Creating a winning med school application
If only the adcoms could sit down with med school applicants a year or two before their first meeting and whisper sweet nothings in their ear, this is what they’d say: “Step out!” “Be different!” “You’re more than two little numbers!” Because that’s how you show you’re a well rounded medical school applicant.
Granted, there is no getting away from the importance of a good GPA, MCAT score and enough science classes to comprise half of your college career, as part of a good med school application.
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But you may be asking…”what do medical schools look for in applicants?” The admissions committees are admittedly looking for competitive medical school applicants with something a little different. A compelling story. Some divergent interests. Unique experiences…essentially a swath of color applied to the otherwise black and white canvas that is your life.
What’s the best way of becoming a well rounded medical school applicant?
What are the best ways to be “different,” but in a good way? There are plenty of options. Here are just a few that are reportedly making adcoms’ hearts flutter…
Fascinating life experience
If you’re a med school applicant at age 21, it’s tough to be all that interesting. But if you’ve made good use of your time, you may already have done something interesting besides sit in class. How about serving in the Peace Corps for a year? Packing off to India or the Appalachians to volunteer in healthcare clinics? Becoming an EMT and spending at least a year or two at it? Having a previous career, like a teacher, a mom, a construction worker. One medical student accepted in 2018 had his own construction company for 10-plus years and started med school with four children.
A true passion
Your extracurricular activities can be either a means to checking a box, or can help you become a competitive medical school applicant by showing your passion for serving and helping in a variety of settings. Like working for several years in a local soup kitchen, Boys & Girls Club or LGBTQ support group. Running a summer physics camp for high schoolers or getting a community food kitchen up and running shows a commitment to lessening the needs around you.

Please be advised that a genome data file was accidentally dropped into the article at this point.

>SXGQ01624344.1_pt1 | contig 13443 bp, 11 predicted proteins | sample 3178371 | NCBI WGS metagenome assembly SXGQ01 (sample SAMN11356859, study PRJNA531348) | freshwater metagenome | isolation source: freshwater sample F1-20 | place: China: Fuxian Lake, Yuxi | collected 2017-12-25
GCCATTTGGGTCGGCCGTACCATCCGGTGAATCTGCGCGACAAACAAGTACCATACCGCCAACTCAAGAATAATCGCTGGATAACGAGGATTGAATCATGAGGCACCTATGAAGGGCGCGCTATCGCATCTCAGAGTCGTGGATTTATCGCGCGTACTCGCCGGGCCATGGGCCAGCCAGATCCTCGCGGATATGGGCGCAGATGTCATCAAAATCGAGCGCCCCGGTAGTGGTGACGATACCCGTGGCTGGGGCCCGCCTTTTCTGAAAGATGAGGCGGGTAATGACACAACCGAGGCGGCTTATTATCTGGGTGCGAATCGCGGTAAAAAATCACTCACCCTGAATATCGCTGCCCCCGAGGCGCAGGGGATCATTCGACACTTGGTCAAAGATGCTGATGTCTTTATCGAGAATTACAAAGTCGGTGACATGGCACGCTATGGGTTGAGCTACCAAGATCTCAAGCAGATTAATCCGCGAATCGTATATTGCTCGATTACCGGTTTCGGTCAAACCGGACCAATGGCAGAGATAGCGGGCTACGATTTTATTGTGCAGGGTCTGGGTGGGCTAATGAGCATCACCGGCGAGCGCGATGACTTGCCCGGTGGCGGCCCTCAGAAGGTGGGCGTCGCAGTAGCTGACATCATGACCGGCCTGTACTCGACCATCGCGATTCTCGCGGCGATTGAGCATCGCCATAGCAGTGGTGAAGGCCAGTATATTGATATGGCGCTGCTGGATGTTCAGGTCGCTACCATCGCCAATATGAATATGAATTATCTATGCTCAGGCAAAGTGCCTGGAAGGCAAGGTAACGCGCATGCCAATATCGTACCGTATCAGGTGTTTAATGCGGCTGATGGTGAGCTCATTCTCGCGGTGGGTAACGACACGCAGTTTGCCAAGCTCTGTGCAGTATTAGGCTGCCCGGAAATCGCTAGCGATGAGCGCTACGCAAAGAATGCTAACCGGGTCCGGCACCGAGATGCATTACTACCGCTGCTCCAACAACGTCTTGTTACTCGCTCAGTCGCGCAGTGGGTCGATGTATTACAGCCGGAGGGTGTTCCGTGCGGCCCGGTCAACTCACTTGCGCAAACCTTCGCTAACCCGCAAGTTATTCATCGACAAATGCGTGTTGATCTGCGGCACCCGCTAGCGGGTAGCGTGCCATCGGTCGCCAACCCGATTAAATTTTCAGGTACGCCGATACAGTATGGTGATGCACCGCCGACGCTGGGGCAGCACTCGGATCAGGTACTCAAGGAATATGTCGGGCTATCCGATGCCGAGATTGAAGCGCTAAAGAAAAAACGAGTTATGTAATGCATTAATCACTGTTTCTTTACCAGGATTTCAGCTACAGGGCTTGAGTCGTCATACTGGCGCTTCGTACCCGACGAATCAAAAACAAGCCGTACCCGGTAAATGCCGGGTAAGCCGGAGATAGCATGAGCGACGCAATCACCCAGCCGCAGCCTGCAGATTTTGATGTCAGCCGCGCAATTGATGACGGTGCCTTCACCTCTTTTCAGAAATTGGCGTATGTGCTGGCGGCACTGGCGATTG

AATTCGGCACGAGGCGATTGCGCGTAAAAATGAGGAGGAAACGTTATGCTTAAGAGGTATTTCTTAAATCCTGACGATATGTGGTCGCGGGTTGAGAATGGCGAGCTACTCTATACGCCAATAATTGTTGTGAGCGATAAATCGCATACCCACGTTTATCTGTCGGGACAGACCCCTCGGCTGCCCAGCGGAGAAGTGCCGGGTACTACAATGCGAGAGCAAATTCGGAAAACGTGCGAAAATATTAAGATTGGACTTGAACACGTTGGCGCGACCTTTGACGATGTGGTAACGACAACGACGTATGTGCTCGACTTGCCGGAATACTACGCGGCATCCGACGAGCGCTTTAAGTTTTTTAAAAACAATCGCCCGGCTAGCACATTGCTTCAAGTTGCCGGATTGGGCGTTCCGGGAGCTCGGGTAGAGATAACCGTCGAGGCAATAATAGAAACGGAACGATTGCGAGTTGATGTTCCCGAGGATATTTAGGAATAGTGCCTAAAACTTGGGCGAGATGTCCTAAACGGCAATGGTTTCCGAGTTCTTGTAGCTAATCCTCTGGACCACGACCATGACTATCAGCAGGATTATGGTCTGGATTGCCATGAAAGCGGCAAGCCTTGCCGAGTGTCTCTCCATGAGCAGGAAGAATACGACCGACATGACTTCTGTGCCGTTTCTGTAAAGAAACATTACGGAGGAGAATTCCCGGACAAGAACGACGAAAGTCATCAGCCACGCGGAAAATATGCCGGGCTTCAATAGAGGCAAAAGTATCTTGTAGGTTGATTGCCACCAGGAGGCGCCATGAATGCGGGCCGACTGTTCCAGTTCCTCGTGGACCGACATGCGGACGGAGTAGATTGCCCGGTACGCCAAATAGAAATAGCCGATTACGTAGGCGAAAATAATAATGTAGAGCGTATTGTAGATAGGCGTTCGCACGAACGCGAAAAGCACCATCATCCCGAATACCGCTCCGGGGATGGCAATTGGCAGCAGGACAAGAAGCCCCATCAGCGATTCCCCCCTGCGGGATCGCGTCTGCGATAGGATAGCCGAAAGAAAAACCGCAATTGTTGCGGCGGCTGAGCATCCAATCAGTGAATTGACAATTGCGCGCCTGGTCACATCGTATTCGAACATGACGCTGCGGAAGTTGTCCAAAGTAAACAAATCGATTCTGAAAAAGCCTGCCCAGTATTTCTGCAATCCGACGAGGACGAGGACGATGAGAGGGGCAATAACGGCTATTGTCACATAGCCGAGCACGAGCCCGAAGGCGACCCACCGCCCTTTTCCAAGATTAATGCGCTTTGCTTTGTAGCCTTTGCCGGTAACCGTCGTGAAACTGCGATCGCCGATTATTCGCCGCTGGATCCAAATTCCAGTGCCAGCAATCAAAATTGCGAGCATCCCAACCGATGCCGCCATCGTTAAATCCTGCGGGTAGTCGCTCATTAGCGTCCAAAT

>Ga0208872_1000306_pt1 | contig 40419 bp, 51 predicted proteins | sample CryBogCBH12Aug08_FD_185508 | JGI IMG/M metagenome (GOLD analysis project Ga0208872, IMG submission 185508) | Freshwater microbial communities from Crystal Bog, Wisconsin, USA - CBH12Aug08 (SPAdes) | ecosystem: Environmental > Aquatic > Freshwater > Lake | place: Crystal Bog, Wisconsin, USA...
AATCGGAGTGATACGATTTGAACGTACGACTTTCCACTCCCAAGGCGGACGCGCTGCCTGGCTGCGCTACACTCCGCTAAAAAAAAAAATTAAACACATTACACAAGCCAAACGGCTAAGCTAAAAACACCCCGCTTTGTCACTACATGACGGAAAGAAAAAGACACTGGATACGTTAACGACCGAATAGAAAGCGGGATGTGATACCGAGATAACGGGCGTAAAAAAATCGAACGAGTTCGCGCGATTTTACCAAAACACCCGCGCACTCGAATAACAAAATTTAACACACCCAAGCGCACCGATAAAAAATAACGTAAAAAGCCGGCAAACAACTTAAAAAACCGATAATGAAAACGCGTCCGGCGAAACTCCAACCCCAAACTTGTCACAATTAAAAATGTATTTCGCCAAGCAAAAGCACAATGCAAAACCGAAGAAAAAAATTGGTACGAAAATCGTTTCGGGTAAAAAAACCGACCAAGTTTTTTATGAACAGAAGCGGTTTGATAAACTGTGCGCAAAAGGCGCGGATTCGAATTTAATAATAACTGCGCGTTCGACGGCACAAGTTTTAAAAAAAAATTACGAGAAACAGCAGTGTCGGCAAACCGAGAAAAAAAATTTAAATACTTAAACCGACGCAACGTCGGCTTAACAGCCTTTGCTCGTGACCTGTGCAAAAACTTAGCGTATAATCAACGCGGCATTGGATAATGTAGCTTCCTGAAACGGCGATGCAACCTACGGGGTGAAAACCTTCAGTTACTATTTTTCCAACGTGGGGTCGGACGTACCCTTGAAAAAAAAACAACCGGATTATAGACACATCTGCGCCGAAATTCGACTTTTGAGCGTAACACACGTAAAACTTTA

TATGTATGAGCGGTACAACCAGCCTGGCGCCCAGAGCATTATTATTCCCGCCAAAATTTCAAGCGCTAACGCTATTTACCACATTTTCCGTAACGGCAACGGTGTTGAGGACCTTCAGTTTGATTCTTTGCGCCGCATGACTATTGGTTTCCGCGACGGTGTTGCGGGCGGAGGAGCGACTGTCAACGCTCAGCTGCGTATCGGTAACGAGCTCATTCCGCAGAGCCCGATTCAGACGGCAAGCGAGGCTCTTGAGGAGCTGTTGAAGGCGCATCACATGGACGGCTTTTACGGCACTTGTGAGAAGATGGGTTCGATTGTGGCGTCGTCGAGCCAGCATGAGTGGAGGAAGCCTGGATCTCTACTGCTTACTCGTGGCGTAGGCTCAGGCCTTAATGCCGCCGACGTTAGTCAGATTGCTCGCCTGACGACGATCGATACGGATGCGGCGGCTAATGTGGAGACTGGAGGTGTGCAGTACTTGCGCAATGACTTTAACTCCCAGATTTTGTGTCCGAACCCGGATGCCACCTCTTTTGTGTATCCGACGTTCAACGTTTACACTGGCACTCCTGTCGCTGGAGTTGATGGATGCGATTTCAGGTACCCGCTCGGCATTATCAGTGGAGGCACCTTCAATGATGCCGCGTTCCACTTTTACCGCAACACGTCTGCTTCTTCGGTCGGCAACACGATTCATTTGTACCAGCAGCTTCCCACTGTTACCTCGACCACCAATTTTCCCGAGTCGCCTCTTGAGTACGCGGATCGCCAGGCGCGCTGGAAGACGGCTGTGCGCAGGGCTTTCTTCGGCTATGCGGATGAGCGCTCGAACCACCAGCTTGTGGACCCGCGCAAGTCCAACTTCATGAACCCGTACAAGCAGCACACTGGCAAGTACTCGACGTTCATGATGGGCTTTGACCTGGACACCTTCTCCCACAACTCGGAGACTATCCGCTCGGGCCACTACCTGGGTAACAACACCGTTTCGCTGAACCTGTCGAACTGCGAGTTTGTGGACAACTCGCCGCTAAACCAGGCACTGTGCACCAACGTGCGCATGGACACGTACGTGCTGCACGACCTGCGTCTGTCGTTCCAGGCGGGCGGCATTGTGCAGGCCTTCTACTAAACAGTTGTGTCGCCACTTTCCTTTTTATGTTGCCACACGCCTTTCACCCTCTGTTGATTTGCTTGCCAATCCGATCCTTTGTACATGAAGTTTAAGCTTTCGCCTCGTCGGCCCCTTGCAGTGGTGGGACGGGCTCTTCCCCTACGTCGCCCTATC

Med school admissions committees like diverse college classes
University students are typically either science geeks or social science types. Guess where most medical school applicants typically stand? Those who step into less comfortable territory can become an even more competitive applicant for med school. If you’re a Biochem major, get some Humanities or English classes under your belt. It can’t hurt and may help you as you prepare for the MCAT. Monochromatic applicants are sometimes perceived as just that…one dimensional. Get a little more well-rounded!
This one can’t be overstated. Well rounded medical school applicants usually come with some research experience. This aspect of a competitive medical school application is viewed favorably by almost all schools, as it prepares you for things you’ll confront in both med school and medical practice. Find a mentor professor who you can join on a research project. Stay with it for a couple years. Even a few hours a week will give you some worthwhile experience. If you can get listed as co-author on a research paper, it’ll give you some very competitive cred when you approach the med school admissions committee.
Clinical, volunteering, shadowing hours
Think about this one differently. Rather than just counting hours, well rounded medical school applicants should look for valuable opportunities and stay put. Work for a couple years as a medical scribe. Stay on with an oncology treatment center long enough to figure out that’s what you want to do in life. Shadow doctors in a variety of settings, but hopefully let one be a stand out. Talk about the impact it had on you personally in your personal statement and school interviews.
The pre-med years are stressful, but you can’t let that stress keep you from venturing out to serve, give, experience and enhance your life experience. Start today imagining how to make your medical school application stand out; specifically how you’d like to present yourself when you meet the admissions committees face to face, and those efforts will likely pay big dividends.
Here are a few other posts for med school applicants re: best experiences for medical school:
—Is pre-med consulting worth the money?
—Pre-med research: a beginner’s guide
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